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X-Rays Emanate From Heated Material Falling Into Black Hole

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Black Holes Pictures Gallery - X-Rays Emanate From Heated Material Falling Into Black Hole

Astronomers unveiled deepest images from NASA's new Spitzer Space Telescope and announced detection of distant objects including several supermassive black holes that are nearly invisible in even the deepest images from other telescopes.

NASA, ESA, A. M. Koekemoer (STScI), M. Dickinson (NOAO) and The GOODS Team
Astronomers unveiled the deepest images from NASA's new Spitzer Space Telescope today, and announced the detection of distant objects — including several supermassive black holes — that are nearly invisible in even the deepest images from telescopes operating at other wavelengths.

Dr. Mark Dickinson, of the National Optical Astronomy Observatory, Tucson, Ariz., and principal investigator for the new observations, said, "With these ultra-deep Spitzer images, we are easily seeing objects throughout time and space, out to redshifts of 6 or more, where the most distant known galaxies lie. Moreover, we see some objects that are completely invisible, but whose existence was hinted at by previous observations from the Chandra and Hubble Observatories."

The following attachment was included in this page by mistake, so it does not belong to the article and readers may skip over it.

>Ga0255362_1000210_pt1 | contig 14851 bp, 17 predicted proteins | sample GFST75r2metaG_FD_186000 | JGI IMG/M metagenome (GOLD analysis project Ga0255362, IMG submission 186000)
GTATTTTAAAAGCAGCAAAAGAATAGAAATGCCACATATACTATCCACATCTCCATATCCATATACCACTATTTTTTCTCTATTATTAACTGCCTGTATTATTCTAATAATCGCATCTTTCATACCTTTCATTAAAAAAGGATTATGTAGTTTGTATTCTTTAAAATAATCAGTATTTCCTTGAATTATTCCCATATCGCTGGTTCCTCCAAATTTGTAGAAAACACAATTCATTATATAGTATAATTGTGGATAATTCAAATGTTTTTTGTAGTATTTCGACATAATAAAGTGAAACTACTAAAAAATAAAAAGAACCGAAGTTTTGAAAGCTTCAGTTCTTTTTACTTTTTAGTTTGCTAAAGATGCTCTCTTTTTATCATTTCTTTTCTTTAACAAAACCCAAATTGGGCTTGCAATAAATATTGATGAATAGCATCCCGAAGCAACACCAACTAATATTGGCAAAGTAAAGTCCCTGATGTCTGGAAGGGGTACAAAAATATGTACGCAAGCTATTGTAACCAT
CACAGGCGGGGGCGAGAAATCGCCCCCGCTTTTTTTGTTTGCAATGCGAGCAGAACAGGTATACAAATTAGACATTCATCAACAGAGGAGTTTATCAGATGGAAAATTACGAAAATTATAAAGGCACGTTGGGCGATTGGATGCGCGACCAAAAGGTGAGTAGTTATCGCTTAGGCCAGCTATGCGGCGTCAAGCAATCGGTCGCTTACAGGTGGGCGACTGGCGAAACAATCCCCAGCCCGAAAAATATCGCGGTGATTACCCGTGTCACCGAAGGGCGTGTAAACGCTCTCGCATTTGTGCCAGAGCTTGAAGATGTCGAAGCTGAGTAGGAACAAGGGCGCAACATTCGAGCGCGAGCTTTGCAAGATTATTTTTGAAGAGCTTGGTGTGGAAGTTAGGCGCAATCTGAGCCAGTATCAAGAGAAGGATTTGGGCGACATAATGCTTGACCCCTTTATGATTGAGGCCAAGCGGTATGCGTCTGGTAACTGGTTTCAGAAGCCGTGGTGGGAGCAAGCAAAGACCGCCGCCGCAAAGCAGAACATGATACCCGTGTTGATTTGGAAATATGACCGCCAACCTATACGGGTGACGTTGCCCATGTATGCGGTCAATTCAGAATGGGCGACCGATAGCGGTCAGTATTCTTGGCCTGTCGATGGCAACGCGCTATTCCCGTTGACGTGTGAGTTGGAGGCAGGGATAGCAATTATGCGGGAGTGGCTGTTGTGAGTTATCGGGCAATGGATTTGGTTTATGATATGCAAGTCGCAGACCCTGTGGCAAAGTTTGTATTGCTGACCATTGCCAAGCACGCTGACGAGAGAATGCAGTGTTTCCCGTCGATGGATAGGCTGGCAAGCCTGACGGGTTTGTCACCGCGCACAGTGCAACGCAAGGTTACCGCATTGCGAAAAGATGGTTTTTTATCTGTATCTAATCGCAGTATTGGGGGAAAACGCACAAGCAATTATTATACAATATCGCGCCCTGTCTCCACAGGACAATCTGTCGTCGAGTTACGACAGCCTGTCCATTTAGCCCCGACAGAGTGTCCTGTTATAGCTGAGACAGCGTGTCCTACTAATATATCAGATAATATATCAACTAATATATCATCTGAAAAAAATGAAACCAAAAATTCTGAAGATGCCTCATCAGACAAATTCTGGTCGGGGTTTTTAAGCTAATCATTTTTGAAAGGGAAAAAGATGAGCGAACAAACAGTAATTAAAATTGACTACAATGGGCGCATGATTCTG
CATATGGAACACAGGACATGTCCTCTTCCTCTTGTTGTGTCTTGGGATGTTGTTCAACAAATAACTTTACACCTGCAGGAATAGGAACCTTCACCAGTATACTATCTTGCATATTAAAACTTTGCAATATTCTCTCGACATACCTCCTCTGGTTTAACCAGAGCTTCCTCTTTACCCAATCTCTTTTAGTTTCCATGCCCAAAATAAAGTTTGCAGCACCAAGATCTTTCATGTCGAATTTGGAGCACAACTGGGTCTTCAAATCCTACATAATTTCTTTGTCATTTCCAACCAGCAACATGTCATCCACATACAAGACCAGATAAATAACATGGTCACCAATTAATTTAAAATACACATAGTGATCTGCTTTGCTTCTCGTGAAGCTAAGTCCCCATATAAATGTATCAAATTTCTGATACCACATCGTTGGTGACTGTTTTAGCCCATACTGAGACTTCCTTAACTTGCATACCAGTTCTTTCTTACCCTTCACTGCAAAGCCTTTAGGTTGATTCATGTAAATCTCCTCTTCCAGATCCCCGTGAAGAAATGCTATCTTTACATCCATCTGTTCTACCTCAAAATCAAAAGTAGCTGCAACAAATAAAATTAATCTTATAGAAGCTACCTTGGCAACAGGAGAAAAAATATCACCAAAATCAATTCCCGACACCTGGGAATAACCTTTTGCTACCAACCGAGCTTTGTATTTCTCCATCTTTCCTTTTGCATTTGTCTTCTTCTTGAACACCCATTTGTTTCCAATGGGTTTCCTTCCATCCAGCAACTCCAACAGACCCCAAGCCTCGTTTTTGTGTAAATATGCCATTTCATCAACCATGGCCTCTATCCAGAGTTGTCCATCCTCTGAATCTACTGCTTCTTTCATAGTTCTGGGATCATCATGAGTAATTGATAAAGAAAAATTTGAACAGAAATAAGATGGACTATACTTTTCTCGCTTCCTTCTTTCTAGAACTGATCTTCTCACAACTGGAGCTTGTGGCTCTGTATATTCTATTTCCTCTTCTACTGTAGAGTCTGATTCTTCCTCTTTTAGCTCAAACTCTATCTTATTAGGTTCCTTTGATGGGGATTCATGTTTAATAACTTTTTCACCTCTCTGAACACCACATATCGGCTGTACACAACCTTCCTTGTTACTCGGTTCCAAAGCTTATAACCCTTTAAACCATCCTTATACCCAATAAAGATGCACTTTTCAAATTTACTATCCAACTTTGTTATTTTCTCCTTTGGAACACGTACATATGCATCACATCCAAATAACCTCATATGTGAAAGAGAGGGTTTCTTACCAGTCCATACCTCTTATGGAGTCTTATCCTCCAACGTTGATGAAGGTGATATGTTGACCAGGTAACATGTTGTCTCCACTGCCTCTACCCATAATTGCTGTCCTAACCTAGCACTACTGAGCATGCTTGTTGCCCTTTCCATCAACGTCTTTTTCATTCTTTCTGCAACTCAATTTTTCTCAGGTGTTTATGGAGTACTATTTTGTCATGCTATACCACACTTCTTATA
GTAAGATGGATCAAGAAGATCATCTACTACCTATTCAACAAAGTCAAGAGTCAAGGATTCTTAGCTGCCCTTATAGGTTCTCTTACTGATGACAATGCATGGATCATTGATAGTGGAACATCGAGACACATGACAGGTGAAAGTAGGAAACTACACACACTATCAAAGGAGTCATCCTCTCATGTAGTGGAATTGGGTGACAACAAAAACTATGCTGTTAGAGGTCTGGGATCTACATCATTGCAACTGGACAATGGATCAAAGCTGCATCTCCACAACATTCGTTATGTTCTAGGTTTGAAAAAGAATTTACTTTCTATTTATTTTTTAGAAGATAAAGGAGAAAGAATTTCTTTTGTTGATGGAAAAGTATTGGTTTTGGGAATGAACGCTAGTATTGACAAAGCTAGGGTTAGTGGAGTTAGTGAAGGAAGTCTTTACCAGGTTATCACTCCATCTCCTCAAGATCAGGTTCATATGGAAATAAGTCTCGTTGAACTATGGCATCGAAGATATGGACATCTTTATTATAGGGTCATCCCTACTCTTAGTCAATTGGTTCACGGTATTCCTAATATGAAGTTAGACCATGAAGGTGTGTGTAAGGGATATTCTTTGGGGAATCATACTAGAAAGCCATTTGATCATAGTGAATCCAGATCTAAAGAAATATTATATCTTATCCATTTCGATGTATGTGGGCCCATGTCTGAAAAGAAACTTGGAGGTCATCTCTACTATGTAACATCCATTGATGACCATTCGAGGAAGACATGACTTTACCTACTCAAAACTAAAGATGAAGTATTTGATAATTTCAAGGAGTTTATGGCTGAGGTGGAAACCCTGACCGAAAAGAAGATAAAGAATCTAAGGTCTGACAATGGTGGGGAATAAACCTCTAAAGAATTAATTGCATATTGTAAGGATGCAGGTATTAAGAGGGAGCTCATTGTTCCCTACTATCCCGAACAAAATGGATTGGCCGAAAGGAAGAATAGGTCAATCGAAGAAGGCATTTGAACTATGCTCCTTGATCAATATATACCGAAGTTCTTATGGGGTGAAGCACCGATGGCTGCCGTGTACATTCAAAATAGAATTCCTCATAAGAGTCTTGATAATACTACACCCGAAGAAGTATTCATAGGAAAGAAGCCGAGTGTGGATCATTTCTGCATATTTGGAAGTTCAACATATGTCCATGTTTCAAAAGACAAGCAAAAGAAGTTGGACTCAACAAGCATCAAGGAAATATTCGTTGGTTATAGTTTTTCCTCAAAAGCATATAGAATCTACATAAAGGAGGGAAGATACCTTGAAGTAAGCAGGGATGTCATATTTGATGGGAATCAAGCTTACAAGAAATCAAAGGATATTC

Seven of the objects detected by Spitzer may be part of the long-sought population of "missing" supermassive black holes that powered the bright cores of the earliest active galaxies. The discovery completes a full accounting of all the X-ray sources seen in one of the deepest surveys of the universe ever taken.

This detective story required the combined power of NASA's three orbiting Great Observatories — the Hubble Space Telescope, Chandra X-ray Observatory, and Spitzer Space Telescope. Each observatory works with different wavelengths of electromagnetic radiation, from high-energy X-rays with Chandra, through visible light with Hubble, and into the infrared with Spitzer. Together, these telescopes yield far more information than any single instrument.

All three telescopes peered out to distances of up to 13 billion light-years toward a small patch of the southern sky containing more than 10,000 galaxies, in a coordinated project called the Great Observatories Origins Deep Survey (GOODS). Chandra images detected more than 200 hundred X-ray sources believed to be supermassive black holes in the centers of young galaxies. The X-rays are produced by extremely hot interstellar gases falling into the black holes.

Hubble's Advanced Camera for surveys revealed optical galaxies around almost all the X-ray black holes. However, there remained seven mysterious X-ray sources for which there was no optical galaxy. Dr. Anton Koekemoer of the Space Telescope Science Institute, Baltimore, Md., who discovered these sources, presented three intriguing possibilities for their origin.

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